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Big events, low turn out

From the Olympics to the Rugby World Cup, travellers are often put off attending big sporting events by predictions of overpriced hotels, but should they be?

Big events, low turn out
Rugby. Image: Getty

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It’s a typical scenario when planning a short break; you look at the calendar, pick a date and then move it when you find out it clashes with a big sporting event. The reaction seems rational; a big tournament means big prices for hotel rooms.

However, experts tell us that’s not always so, and that during major contests total visitor numbers usually fall. This happened in 2012, when visits to the UK dropped 4% during the Olympics but increased throughout the rest of the year.

If you want further proof, ask Thomas Cook, which lost £17m as the Official Provider of Short Breaks during the 2012 Olympics. It slashed the price of packages a fortnight before the Games because hoteliers had demanded such high rates that no one booked with them. The last-minute sell-off worked and stadium seats filled, but only after Thomas Cook lost its shirt. Hotel specialist Trivago also watched the market tumble in 2012. It saw London room rates in July that year fall 25% year on year, to an average nightly rate of £210 as the Games began; far below astronomical predictions.

Big business today isn’t so keen on glitzy corporate entertainment. The 2010 Bribery Act means companies are careful about flashing the cash and top seats at Twickenham with a room nearby during the Rugby World Cup are a distant dream for many executives.

For those paying their own way, that’s good news. There will always be a few chancers as an unscientific look at Cardiff room rates during the Rugby World Cup proved. A search at the start of October for accommodation for the quarter finals found a night in an uninspiring, three-star property for a ridiculous price of £1,100, non-refundable. The same room the following weekend was £155, with free cancellation.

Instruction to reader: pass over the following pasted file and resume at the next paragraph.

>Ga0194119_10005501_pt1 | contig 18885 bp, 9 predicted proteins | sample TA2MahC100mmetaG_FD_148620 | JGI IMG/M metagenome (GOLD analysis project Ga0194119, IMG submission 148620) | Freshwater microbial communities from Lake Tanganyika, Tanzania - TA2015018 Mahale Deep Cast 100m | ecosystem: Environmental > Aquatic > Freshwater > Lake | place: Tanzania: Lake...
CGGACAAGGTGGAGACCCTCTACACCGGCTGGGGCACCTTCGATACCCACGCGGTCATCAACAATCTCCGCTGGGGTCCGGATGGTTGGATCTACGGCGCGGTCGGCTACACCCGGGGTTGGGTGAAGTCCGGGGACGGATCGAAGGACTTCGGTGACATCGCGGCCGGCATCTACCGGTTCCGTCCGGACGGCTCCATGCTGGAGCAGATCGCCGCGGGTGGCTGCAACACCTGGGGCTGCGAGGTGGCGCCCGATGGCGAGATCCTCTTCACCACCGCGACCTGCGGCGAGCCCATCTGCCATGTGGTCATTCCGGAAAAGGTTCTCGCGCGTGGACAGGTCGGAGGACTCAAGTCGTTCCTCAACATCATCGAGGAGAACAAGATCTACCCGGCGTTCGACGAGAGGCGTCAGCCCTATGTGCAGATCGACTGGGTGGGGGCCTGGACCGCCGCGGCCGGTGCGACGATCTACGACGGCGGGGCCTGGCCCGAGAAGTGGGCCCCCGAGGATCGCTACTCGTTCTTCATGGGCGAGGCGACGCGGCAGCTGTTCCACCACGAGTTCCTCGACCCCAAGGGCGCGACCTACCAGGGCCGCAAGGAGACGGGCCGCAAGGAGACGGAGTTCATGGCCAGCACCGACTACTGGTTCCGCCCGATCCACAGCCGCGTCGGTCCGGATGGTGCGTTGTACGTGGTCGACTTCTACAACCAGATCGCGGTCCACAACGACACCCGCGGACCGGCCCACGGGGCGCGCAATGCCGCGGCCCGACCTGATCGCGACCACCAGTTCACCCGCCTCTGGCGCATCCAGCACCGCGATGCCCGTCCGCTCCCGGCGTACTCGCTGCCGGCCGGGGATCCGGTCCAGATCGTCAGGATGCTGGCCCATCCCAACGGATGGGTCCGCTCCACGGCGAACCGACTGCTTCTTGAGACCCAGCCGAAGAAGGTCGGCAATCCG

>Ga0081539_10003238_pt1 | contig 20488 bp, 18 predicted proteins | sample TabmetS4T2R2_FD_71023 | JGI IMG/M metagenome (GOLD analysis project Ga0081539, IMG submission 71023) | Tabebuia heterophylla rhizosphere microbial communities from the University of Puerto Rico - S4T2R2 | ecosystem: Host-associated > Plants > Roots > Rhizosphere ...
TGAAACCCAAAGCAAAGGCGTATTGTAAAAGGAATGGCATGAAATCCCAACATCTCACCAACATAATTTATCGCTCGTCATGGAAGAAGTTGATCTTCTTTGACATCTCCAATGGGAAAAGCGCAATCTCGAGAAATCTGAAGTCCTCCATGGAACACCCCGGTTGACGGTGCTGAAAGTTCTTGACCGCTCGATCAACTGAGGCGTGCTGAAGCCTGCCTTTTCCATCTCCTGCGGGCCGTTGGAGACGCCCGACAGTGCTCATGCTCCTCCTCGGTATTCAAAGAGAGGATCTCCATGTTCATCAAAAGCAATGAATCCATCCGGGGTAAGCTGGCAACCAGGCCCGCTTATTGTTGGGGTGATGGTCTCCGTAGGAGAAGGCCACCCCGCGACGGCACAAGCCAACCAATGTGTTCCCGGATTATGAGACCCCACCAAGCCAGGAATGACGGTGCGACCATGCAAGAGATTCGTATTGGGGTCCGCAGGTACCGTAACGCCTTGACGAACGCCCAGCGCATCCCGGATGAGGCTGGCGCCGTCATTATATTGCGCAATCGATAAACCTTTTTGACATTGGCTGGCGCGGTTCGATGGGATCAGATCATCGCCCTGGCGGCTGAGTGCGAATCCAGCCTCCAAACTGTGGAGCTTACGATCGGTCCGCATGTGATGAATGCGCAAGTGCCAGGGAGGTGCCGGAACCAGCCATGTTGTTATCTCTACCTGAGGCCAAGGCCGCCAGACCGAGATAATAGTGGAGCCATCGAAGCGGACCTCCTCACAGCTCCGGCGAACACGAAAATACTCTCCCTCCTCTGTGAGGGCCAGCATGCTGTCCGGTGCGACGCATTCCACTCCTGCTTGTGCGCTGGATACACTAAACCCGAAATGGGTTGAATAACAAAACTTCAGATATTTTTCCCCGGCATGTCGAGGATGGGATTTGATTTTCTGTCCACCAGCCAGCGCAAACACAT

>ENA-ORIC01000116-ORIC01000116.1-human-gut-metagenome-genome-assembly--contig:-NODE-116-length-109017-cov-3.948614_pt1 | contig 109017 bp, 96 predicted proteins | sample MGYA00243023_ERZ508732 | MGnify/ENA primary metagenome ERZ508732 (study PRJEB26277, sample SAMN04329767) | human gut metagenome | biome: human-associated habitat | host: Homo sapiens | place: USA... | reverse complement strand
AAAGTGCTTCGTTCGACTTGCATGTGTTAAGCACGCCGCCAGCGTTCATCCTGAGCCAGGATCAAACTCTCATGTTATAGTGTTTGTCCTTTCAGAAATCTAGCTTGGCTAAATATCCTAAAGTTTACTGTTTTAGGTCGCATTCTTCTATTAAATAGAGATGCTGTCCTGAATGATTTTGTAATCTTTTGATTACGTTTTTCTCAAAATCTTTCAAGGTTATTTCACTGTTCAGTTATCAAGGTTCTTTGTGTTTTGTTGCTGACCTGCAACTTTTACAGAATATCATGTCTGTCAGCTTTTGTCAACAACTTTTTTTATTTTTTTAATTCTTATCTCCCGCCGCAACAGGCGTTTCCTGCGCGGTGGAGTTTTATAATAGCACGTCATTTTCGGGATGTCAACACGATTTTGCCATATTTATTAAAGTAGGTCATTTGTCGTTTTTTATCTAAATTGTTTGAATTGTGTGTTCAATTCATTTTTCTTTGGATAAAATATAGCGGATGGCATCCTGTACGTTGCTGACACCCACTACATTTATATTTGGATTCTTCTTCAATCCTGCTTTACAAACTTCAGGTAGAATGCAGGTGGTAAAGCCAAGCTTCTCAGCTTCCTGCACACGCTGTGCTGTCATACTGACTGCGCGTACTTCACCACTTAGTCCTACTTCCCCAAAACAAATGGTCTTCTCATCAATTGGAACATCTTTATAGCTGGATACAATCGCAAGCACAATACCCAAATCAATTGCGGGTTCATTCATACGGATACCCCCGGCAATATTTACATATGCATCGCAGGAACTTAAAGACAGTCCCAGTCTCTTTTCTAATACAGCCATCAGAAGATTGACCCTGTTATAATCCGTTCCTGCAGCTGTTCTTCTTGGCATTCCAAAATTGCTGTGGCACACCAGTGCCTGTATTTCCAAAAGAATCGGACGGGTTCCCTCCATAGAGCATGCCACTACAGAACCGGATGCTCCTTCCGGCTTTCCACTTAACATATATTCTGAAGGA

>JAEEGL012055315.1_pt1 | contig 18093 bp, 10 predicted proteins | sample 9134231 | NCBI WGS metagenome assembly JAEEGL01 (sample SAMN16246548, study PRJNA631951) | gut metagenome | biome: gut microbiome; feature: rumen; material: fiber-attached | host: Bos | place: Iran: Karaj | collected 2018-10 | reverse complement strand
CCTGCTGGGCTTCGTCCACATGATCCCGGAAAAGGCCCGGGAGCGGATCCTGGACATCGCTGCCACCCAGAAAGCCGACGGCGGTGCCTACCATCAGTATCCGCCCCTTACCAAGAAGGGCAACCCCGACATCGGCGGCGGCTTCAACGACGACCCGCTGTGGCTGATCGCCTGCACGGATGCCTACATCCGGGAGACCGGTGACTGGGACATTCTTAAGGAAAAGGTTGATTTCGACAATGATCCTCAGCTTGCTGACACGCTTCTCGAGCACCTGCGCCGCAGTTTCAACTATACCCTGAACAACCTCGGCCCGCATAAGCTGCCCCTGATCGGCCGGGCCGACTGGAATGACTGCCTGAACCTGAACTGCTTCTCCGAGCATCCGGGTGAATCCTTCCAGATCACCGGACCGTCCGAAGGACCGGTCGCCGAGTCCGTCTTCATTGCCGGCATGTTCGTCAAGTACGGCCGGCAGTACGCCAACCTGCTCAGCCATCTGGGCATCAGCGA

“Cardiff hasn’t really had an opportunity like this before,” explained a Trivago spokeswoman, who added: “It’s quite rare to see such an increase in London because there are so many hotels.”

Indeed, anyone wanting a room 2.5 miles from Twickenham the night before the final was in luck (even before England’s dismal early exit), as a three-star property was offered in early October for just £67, while nearby Heathrow had several big-brand hotels well under £100. Many of these will have been block-booked by sports operators and then dumped when they didn’t sell at inflated rates.

The message is that there’s no need to break the bank just because the sporting carnival has come to town — especially if you want to stay in a large city. Just hold your nerve and shop around.

Published in the December 2015 issue of National Geographic Traveller (UK)